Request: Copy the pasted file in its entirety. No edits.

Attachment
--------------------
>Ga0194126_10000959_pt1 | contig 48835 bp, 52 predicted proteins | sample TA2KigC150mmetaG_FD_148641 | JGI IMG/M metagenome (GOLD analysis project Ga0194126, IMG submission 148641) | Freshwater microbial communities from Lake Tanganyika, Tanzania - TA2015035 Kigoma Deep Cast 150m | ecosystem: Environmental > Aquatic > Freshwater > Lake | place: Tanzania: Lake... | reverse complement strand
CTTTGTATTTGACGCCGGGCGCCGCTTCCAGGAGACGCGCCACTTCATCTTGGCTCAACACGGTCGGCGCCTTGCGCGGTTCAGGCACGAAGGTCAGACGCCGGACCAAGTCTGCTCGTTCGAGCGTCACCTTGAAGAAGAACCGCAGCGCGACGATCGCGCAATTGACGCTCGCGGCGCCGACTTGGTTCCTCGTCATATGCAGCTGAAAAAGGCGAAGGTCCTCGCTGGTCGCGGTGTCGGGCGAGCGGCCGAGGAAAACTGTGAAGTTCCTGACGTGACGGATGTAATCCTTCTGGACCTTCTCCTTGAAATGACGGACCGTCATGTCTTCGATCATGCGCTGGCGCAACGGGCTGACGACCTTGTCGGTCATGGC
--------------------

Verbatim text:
>Ga0194126_10000959_pt1 | contig 48835 bp, 52 predicted proteins | sample TA2KigC150mmetaG_FD_148641 | JGI IMG/M metagenome (GOLD analysis project Ga0194126, IMG submission 148641) | Freshwater microbial communities from Lake Tanganyika, Tanzania - TA2015035 Kigoma Deep Cast 150m | ecosystem: Environmental > Aquatic > Freshwater > Lake | place: Tanzania: Lake... | reverse complement strand
CTTTGTATTTGACGCCGGGCGCCGCTTCCAGGAGACGCGCCACTTCATCTTGGCTCAACACGGTCGGCGCCTTGCGCGGTTCAGGCACGAAGGTCAGACGCCGGACCAAGTCTGCTCGTTCGAGCGTCACCTTGAAGAAGAACCGCAGCGCGACGATCGCGCAATTGACGCTCGCGGCGCCGACTTGGTTCCTCGTCATATGCAGCTGAAAAAGGCGAAGGTCCTCGCTGGTCGCGGTGTCGGGCGAGCGGCCGAGGAAAACTGTGAAGTTCCTGACGTGACGGATGTAATCCTTCTGGACCTTCTCCTTGAAATGACGGACCGTCATGTCTTCGATCATGCGCTGGCGCAACGGGCTGACGACCTTGTCGGTCATGGC